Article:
“We all know that knowledge workers work best by getting into “flow”, also known as being “in the zone”, where they are fully concentrated on their work and fully tuned out of their environment. They lose track of time and produce great stuff through absolute concentration. This is when they get all of their productive work done. Writers, programmers, scientists, and even basketball players will tell you about being in the zone.
The trouble is, getting into “the zone” is not easy. When you try to measure it, it looks like it takes an average of 15 minutes to start working at maximum productivity. Sometimes, if you’re tired or have already done a lot of creative work that day, you just can’t get into the zone and you spend the rest of your work day fiddling around, reading the web, playing Tetris.
The other trouble is that it’s so easy to get knocked out of the zone. Noise, phone calls, going out for lunch, having to drive 5 minutes to Starbucks for coffee, and interruptions by coworkers — ESPECIALLY interruptions by coworkers — all knock you out of the zone. If you take a 1 minute interruption by a coworker asking you a question, and this knocks out your concentration enough that it takes you half an hour to get productive again, your overall productivity is in serious trouble. If you’re in a noisy bullpen environment like the type that caffinated dotcoms love to create, with marketing guys screaming on the phone next to programmers, your productivity will plunge as knowledge workers get interrupted time after time and never get into the zone.”
The Flow: The Psychology of Optimal Experience by Mihaly Csikszentmihalyi, all about this phenomenon is a worthy read.
I can remember years ago locking myself in a studio working on music and losing track of time for hours on end. Performances were the same. It’s like waking from a dream. Any interruption would kill this level of concentration which was why there were no phones and the door was locked at all times. No windows either.
When I briefly worked a day job the phone was our enemy. We had understanding management who tried to tackle the phone problems by hiring people to deal with it. Productivity went up and so did their profits.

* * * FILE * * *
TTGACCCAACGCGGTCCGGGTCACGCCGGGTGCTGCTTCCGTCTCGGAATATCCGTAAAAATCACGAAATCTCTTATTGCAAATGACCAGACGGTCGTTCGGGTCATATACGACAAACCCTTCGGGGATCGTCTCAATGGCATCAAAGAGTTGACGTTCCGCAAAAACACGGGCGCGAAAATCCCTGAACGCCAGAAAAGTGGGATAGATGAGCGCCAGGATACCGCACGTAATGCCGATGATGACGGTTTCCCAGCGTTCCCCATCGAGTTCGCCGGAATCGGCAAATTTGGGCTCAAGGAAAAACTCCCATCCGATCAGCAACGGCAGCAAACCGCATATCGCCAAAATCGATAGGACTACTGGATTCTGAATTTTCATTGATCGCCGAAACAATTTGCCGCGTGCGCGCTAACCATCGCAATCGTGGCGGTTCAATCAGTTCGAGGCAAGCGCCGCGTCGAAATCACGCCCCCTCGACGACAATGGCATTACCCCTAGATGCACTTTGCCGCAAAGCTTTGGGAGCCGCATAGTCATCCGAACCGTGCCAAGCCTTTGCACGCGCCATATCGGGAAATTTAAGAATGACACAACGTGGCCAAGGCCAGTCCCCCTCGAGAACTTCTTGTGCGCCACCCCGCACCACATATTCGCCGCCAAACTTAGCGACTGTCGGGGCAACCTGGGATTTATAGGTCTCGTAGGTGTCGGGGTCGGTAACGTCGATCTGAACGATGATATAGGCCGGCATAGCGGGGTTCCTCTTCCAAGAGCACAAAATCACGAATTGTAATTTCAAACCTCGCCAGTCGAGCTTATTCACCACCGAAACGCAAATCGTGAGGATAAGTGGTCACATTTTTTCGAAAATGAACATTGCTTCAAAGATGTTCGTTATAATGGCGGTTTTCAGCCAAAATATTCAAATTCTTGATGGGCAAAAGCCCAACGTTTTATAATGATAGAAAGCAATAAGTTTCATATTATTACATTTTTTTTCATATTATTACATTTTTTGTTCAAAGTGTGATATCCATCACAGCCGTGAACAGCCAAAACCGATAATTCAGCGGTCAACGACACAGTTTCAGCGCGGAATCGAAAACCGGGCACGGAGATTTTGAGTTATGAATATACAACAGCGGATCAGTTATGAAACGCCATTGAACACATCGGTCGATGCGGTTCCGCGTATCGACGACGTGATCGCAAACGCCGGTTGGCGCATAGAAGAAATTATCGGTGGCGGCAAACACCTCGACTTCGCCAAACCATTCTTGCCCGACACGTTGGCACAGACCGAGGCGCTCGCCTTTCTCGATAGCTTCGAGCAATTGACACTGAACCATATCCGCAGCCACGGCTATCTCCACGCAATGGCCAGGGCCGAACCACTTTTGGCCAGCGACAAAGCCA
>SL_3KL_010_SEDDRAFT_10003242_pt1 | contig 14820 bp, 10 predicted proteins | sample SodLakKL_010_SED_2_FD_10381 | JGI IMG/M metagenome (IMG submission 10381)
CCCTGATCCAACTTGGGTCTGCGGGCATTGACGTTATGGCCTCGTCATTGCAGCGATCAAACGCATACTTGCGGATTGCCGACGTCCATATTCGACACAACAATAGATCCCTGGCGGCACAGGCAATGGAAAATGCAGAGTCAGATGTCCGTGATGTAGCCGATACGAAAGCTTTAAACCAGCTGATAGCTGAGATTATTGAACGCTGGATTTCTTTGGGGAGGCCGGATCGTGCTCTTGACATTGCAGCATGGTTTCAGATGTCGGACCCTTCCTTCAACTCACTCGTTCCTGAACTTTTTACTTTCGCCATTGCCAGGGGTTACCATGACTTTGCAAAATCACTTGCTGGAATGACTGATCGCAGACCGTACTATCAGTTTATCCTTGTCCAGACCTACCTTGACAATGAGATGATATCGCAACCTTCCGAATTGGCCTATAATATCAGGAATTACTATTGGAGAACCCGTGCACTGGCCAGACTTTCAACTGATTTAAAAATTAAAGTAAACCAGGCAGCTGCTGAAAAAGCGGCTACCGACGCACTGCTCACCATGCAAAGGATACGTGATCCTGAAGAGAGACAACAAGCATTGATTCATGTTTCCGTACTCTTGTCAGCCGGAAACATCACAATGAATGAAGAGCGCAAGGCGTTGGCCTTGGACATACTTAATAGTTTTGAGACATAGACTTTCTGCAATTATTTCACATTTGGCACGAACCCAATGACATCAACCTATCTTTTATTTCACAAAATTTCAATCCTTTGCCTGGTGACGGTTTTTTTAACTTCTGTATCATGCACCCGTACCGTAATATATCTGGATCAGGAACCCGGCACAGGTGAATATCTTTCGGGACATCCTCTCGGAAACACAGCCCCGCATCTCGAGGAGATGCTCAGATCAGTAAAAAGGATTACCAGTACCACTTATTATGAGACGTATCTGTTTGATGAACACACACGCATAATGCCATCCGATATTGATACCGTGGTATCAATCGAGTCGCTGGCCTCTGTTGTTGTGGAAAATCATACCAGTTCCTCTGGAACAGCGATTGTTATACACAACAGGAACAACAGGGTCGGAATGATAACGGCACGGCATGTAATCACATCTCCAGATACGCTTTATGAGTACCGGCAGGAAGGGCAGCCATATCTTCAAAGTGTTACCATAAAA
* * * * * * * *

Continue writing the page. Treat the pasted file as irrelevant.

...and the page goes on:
Fast forward to the office environment I work in today. I don’t believe anyone gets in the zone there.
Everyone is a client contact, everyone a project manager (in addition to being designers,etc), and everyone is essentially grouped together socially. The phones are always ringing, people wander around interrupting others to answer questions instead of researching the answer themselves, all manner of people can interrupt (including management) and regularly do (since there is no do not disturb sign and no door to close), people are constantly coming and going, constant chit chat around the cubicles instead of predefined social areas, and did I mention the constant phone calls? Especially the dumb bastard who has kept trying to send a fax through on my office phone for the past five years. Of course not just one try but 4 or more over the space of an hour. Five years, still no clue.
“We should be working in fortresses of solitude, isolated from all distraction, with chilled iced tea and small snacks at the ready. Instead we plop ourselves into distraction cauldrons. Our social lives benefit immeasurably (and that’s not an altogether bad thing). But focus suffers as a result.” Hat tip reinvented.
Later: (08/03) People often say that I am overly critical, a bit harsh, and seemingly negative. Wow. On reread of the above some of that seems to be true, so in the interest of providing balance I should say something nice.
Their are many positive aspects to an open and communicative environment. The constant social interaction creates lasting friendships – many in the office are like family to me. It allows you to bounce off the intensity of others. I can see that my co-workers are working hard so I respond to that social pressure by working hard too (or by pretending to work hard). I have a wealth of knowledge just a shout away and can easily see what other people are working on. I’m pretty sure when ‘the company’ created our work spaces they were primarily just following industry trends and trying to spend as little money as possible (though they tend waste a ton in other areas). Our environment is extremely flexible – all that is really cool. Unless of course you are really focussed on learning, working, and being productive.
The ‘wearing of many hats’ has many benefits as well. I have always been an advocate of allowing people to generalise. It can bring fresh insights to projects to have different people to perform different roles. The fact that I have studied and applied all kinds of knowledge that could be used in many different roles within a team has been invaluable to me. Where else could I have lead huge information architecture projects with so little experience? This kind of approach has to be managed though, because eventually people need to focus on something. People need something to call there own. You can’t invest in training someone to be an instructional designer, have them invest themselves in the role, and then turn around and say that this year you will be a web producer. That shows a lack of respect for the role, the profession, and the person. It’s costly as well.
Was that positive?
Joel on Software – Where do These People Get Their (Unoriginal) Ideas?